Bella Ciao! was inspired by the East Vancouver neighbourhood in which I live. The writers and I wanted to capture this place where people with such different histories live and work. We wanted to capture how the great majority, despite differences, learn to help and support each other.
Our histories may be distinct, but our lives intertwine.
It was just before the first table read of the screenplay that Carmen Aguirre was introduced to us and cast as Constanza. She has brought an authenticity to the character that influenced the script’s development, and her wonderful, strong, performance drives the finished film.
Carmen, like Constanza in the film, is a refugee who fled Chile after Pinochet’s CIA backed coup. Fortunately, Carmen’s mother was not one of the disappeared, but remains alive among us. In fact, it was Carmen’s mother who connected us to the director Patricio Guzman, as we sought footage from his masterpiece, The Battle of Chile, to help represent Constanza’s inner journey. I consider it an honour to have worked with his historical footage.
(photo by Sergio Vera-Barahona, left to right – Carolyn Comb, Carmen Aguirre, Andrew Forbes)
The screenplay is shaped by how characters initially see each other – and then learn to trust and rely on each other. I focused on performance during the shooting, and edited to keep the transitions within the relationships clear.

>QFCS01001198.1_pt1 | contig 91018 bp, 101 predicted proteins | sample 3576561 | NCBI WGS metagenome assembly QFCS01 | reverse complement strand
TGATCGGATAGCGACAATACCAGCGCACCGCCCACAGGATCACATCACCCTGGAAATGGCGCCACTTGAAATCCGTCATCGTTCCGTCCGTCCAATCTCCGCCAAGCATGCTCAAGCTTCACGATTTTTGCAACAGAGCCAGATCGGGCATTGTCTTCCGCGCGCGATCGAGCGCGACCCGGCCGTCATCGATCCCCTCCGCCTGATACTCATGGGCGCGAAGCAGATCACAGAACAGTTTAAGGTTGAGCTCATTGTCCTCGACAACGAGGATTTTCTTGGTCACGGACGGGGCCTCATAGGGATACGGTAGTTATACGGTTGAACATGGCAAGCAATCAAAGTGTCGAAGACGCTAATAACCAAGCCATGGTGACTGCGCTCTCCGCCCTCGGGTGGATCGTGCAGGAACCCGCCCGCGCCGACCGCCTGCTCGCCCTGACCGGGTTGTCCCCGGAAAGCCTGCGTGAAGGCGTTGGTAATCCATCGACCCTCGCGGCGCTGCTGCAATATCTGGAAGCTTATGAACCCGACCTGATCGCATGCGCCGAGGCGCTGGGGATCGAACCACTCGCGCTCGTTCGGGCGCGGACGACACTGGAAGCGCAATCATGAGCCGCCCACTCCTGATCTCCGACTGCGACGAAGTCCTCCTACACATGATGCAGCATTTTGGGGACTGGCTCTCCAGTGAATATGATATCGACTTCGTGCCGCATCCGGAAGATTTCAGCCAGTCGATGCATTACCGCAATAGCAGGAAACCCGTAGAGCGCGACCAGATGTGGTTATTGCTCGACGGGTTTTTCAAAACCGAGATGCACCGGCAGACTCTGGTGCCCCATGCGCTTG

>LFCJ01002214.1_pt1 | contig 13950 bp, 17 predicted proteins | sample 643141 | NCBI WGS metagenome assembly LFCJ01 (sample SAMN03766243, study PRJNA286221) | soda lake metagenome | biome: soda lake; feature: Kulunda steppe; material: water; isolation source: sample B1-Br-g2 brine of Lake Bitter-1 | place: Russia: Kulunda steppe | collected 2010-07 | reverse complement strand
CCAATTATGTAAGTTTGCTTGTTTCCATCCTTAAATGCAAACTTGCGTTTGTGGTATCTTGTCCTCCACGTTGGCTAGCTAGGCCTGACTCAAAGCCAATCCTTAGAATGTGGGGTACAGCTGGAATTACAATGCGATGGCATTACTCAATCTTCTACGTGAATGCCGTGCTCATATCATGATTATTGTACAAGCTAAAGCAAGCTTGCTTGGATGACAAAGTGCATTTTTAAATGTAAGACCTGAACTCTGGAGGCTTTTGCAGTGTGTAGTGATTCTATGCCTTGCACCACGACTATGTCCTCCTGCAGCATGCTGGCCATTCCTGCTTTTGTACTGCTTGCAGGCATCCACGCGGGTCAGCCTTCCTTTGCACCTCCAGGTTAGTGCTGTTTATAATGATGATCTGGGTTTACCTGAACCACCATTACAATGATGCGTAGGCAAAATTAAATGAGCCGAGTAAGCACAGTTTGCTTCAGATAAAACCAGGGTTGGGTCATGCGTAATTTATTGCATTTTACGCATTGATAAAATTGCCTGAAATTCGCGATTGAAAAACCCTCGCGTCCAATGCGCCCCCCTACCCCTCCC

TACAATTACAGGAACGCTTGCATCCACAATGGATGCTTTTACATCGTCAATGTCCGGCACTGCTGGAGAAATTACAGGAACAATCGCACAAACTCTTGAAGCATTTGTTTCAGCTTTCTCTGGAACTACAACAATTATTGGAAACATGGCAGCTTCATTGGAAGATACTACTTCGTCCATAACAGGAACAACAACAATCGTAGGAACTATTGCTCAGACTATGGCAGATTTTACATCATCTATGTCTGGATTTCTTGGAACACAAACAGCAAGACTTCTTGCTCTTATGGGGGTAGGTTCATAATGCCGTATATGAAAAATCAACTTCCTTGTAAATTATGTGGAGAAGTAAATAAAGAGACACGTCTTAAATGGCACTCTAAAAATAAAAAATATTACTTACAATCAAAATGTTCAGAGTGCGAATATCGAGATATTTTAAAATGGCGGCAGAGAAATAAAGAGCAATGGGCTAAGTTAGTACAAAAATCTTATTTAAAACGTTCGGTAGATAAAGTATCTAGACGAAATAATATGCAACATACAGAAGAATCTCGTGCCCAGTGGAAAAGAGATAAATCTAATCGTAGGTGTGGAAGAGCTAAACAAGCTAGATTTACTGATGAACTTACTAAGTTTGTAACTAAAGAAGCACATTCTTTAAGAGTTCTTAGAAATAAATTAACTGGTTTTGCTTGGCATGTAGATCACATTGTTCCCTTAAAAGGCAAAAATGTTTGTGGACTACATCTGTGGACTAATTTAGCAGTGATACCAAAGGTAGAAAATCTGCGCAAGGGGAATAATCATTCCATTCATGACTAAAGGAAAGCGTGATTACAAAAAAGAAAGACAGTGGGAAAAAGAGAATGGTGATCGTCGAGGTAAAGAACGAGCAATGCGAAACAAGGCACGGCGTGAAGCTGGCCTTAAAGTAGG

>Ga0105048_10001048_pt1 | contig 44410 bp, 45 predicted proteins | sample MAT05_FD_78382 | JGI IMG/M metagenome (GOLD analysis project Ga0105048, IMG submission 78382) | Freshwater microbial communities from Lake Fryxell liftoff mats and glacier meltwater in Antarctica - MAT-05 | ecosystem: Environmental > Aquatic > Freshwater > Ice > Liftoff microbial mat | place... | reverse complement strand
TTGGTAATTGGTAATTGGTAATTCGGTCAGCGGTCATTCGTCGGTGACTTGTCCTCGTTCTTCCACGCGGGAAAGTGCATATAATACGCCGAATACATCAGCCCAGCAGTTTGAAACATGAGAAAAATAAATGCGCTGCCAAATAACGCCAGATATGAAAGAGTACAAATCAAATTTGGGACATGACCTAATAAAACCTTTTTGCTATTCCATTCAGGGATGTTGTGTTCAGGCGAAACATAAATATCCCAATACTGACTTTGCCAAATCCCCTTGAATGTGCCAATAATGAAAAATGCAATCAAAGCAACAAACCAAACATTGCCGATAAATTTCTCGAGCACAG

In many respects, the cast are the living roots to this project. Tony Nardi, as Arnaldo, is a strong Improviser and his experience on set helped the young talent deliver their best performances.
(photo by Sergio Vera-Barahone, left to right – Tony Nardi, Taran Kootenyahoo, Andrew Forbes)
Marie Clements came to the production later. In fact, the role had been written for Margo Kane who participated in its development and who, through Full Circle: First Nations Performance, introduced us to Taran. Margo had committed to perform in Spain in a play written by Marie, so we asked Marie if she might step into the role. She read the script and agreed. Her nuanced portrayal of Hester is, for me, one of the highlights of the work.
The musicians, too, are specific to this place. If you’re lucky you can bump into The Carnival Band as they march down the Drive or dance in the park, or catch one of Gord Grdina’s bands performing in a local bar, or Ann Hepper and Michael O’Neil playing gamelan nearby. Composer/singer Tiffany Moses’ original song “I Want to See You” is central to the piece.
(photo by Clark Henderson of The Carnival Band)
We used Pallet Coffee on Semlin Street for Tony’s Cafe. This picture was taken at sunset on the last day of photography, as we were completing the shoot.
(photo by Clark Henderson, left to right: Renee Sutton, Kate Pierre, Amanda Burke, Alison Denham, Carolyn Combs, Masha Weisberg)
And this was taken inside Pallet on the same evening, just before we called it a wrap.
(photo by Sergio Vera-Barahona, left to right: Ben Rugg, Carolyn Combs, April Telek, Massimo Frau)
An incredible amount of community support came together to tell this story.